As the annual Pittcon laboratory analysis showcase gets underway this week, a string of products with applications in drug discovery have been introduced, including new tools for proteomics and the first commercial analysis system based on electromolecular propulsion.
Waters unveiled its next-generation liquid chromatograph, said to significantly improve productivity in the lab by giving scientists chromatographic run times up to nine times shorter than the fastest current HPLC systems. The company will start shipping the product in the second quarter of this year.
The ACQUITY Ultra Performance LC System uses novel sub two-micron particles to speed up chromatographic run times and double peak capacity or resolution. It offers 'more information from a single run than anything today's HPLC systems can provide', claims the firm.
An alternative analytical technique to chromatography and electrophoresis has been unveiled by Haber . The system uses electromolecular propulsion, an electrochemical process that affects the differential movement and analytic separation of a very wide variety of molecules, and can analyse complex chemical compounds in seconds, according to the firm.
Haber's first commercial EMP unit - the EMP 15 D/A - will be demonstrated for the first time at Pittcon. The company conceded that it will have a tough time winning market share from the chromatography and electrophoresis players, but added that the advantages of the system mean that in time the technology will be 'embraced'.
Varian has introduced OMIX 100 microlitre SPE Pipette Tips for micro extractions in proteomics and drug discovery applications. The new product is expected to be used by proteomic researchers in the same manner as the original OMIX tips - for desalting and concentrating samples prior to matrix-assisted laser desorption/ionisation-time of flight (MALDI-TOF) or liquid chromatography/mass spectrometry analysis - but have increased capacity.
For drug discovery, the tips are particularly suitable for scientists who need to conserve precious sample amounts, allowing sample sizes down to as little as 50 microlitres to be handled. Meanwhile, in proteomics applications, the enlarged tip size of the OMIX 100 product houses more sorbent material and accommodates larger sample volumes. As a result, researchers will be able to isolate up to five times more peptide than with existing tips and process the entire sample at once instead of having to repeat the process using multiple aliquots.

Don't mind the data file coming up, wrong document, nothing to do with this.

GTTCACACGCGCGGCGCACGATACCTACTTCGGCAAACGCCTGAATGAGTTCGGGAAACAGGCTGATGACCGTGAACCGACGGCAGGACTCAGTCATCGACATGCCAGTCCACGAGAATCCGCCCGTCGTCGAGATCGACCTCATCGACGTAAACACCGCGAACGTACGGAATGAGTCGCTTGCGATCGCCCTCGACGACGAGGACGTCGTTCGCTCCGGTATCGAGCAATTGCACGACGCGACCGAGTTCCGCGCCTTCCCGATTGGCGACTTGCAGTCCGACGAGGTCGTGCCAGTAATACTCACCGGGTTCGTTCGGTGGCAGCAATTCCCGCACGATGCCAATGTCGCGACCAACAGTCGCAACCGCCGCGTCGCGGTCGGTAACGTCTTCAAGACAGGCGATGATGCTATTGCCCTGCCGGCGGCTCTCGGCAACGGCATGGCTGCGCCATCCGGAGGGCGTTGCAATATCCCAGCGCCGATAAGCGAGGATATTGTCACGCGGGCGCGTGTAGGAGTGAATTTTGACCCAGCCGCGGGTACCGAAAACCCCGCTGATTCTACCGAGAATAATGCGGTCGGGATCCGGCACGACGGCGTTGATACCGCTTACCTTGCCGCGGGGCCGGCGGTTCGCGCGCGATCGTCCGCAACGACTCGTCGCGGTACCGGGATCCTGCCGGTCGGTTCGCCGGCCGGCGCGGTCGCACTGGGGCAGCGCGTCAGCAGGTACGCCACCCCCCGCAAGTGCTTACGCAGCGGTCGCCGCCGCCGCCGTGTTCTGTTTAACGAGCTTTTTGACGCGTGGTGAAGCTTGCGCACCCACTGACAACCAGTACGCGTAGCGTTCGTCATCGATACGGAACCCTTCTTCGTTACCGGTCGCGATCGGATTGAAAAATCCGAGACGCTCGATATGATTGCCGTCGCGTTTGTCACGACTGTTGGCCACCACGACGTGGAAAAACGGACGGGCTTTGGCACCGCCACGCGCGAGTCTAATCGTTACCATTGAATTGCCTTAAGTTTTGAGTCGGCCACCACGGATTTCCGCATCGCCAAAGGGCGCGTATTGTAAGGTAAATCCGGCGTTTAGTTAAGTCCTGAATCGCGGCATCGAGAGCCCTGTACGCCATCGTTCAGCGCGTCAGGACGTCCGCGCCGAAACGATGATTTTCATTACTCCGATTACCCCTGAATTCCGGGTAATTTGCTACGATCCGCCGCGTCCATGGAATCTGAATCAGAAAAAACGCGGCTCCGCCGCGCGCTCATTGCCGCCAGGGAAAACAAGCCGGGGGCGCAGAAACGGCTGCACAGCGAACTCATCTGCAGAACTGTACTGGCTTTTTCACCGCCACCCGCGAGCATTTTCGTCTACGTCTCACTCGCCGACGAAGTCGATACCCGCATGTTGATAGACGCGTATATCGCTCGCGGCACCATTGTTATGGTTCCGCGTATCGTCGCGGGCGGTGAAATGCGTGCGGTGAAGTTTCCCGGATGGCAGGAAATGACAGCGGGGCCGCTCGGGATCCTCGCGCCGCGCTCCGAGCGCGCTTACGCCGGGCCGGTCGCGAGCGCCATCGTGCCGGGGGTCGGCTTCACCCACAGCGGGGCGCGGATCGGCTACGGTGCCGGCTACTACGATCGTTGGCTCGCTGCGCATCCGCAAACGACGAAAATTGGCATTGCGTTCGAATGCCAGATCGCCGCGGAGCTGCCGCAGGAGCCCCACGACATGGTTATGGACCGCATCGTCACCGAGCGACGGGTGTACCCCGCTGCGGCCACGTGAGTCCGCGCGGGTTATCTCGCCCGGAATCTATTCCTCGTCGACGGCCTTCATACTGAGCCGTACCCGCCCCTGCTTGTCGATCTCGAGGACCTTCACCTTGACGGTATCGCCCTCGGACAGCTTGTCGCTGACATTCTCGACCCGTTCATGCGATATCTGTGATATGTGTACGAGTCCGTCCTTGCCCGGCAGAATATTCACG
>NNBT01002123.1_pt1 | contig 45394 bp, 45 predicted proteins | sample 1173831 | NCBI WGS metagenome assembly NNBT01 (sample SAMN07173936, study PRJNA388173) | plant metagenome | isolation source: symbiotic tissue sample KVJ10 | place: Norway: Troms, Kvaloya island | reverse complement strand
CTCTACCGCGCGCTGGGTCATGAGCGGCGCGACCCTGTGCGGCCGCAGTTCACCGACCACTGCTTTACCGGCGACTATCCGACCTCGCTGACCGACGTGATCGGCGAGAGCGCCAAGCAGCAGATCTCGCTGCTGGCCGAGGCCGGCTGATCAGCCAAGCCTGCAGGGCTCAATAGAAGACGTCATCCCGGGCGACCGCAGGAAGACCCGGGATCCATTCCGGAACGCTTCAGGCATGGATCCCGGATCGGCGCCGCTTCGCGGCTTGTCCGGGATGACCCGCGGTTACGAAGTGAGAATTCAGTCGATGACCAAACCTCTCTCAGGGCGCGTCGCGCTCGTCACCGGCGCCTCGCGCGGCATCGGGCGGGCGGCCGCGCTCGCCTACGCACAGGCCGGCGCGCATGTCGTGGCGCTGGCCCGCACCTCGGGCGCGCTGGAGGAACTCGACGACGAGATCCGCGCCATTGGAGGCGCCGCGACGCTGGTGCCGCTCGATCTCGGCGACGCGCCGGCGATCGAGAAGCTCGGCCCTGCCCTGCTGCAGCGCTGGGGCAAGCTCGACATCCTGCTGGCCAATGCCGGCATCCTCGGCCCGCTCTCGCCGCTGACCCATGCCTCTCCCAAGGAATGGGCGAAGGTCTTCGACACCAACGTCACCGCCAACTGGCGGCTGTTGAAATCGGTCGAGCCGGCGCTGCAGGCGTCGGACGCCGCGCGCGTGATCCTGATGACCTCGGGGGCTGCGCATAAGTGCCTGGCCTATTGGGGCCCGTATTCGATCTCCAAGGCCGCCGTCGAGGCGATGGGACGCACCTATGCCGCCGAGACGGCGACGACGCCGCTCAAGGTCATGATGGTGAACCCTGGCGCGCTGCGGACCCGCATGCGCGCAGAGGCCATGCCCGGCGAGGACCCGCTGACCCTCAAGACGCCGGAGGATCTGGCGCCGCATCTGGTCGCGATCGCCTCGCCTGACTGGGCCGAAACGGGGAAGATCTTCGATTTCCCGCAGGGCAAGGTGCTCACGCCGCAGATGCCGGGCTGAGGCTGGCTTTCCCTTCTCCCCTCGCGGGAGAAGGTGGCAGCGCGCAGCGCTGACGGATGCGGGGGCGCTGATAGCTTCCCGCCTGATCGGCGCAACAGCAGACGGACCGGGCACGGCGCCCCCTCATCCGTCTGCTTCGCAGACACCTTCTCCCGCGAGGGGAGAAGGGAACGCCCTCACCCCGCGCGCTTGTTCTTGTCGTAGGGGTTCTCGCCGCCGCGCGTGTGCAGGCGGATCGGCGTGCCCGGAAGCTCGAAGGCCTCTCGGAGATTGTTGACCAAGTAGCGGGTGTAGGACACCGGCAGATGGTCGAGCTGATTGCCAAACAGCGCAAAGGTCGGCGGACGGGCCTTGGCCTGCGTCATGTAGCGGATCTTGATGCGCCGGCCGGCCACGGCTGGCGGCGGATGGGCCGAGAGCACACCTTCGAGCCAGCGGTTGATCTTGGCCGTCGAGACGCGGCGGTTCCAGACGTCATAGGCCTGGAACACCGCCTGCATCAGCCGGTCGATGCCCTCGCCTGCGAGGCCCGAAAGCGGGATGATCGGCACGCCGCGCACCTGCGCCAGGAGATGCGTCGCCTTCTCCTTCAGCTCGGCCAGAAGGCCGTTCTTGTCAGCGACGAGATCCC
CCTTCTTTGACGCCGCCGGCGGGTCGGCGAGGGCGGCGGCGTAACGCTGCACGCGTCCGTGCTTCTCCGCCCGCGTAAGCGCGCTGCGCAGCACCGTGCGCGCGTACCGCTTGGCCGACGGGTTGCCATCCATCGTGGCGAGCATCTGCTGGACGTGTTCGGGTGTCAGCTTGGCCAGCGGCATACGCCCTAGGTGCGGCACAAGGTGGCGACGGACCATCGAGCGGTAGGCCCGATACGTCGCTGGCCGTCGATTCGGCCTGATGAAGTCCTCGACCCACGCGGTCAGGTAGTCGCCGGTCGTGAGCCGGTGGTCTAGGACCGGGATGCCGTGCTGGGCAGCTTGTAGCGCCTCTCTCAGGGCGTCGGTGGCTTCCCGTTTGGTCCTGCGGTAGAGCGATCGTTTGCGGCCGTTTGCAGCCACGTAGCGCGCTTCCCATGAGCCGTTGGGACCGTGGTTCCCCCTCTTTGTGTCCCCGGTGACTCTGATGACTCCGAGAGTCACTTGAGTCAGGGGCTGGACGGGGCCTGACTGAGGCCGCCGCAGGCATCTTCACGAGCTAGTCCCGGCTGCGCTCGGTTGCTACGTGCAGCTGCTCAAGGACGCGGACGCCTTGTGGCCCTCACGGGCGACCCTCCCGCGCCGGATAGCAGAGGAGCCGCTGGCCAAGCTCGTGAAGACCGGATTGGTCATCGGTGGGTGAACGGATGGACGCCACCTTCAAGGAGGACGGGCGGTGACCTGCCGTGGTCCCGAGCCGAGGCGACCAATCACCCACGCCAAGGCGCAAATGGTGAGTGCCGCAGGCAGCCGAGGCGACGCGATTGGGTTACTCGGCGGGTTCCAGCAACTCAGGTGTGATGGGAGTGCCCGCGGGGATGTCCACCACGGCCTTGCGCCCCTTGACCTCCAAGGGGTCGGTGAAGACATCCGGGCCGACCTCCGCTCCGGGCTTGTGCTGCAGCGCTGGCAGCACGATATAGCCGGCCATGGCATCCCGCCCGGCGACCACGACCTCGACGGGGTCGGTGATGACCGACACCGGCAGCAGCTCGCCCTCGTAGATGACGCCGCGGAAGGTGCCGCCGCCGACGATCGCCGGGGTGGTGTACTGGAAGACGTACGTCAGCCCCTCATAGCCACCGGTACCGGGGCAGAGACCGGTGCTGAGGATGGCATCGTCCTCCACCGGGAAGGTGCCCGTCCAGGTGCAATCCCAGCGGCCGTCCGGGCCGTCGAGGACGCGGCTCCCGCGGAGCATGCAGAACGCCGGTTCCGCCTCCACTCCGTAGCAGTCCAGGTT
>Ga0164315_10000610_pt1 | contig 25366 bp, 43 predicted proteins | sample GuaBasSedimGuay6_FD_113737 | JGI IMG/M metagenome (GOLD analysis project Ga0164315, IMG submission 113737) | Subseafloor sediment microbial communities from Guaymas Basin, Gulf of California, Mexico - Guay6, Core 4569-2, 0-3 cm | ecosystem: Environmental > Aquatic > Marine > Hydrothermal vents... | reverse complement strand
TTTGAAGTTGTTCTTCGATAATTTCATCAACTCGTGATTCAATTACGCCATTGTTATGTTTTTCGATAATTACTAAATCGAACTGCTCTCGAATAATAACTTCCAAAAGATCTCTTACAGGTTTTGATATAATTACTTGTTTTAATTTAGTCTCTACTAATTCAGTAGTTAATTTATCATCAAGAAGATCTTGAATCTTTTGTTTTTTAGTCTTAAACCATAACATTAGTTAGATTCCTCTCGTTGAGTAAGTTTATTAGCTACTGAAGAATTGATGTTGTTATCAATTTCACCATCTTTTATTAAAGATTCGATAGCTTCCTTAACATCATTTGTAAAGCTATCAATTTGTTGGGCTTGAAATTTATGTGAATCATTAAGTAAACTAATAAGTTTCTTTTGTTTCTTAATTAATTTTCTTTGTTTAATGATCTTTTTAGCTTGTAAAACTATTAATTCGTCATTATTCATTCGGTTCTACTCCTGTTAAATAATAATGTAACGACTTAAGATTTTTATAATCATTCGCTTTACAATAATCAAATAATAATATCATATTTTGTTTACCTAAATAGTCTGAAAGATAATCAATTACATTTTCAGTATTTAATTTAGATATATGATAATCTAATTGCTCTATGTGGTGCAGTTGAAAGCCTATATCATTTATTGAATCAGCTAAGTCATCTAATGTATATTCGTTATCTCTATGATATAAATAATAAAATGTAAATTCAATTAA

PerkinElmer is showcasing its Lambda family of molecular spectroscopy instruments, which promise significantly improved productivity to rival products, reducing the time required for complex analysis of pharmaceuticals. It is also unveiling the prOTOF 2000, a MALDI O-TOF mass spectrometer optimised for the identification and characterisation of proteins.
A next generation high performance liquid chromatography (HPLC) column for LC/MS applications, ZirChrom-MS, has been introduced by ZirChrom Separations . The company claims the surface deactivated column offers improved retention, selectivity, and peak shape for basic pharmaceutical compounds compared to other columns currently on the market.
Bruker BioSciences has launched a new proteomics research software package that can integrate data from a range of different proteomic methods. Proteomics RIMS combines and integrates the data, information and knowledge generated in the proteomics research workflow from complementary mass spectrometry and x-ray crystallography technologies.
In addition, the software also provides access to proteomic interaction and structural data provided by surface plasmon resonance mass spectrometry (SPR-MS) and by nuclear magnetic resonance (NMR). Both NMR and SPR are used to study protein-protein interactions, as well as the binding of small molecule inhibitors or promoters to proteins. It can also be used to determine the optimal use of X-ray crystallography and NMR spectroscopy in structural proteomics or to determine structure-activity relationships (SARs).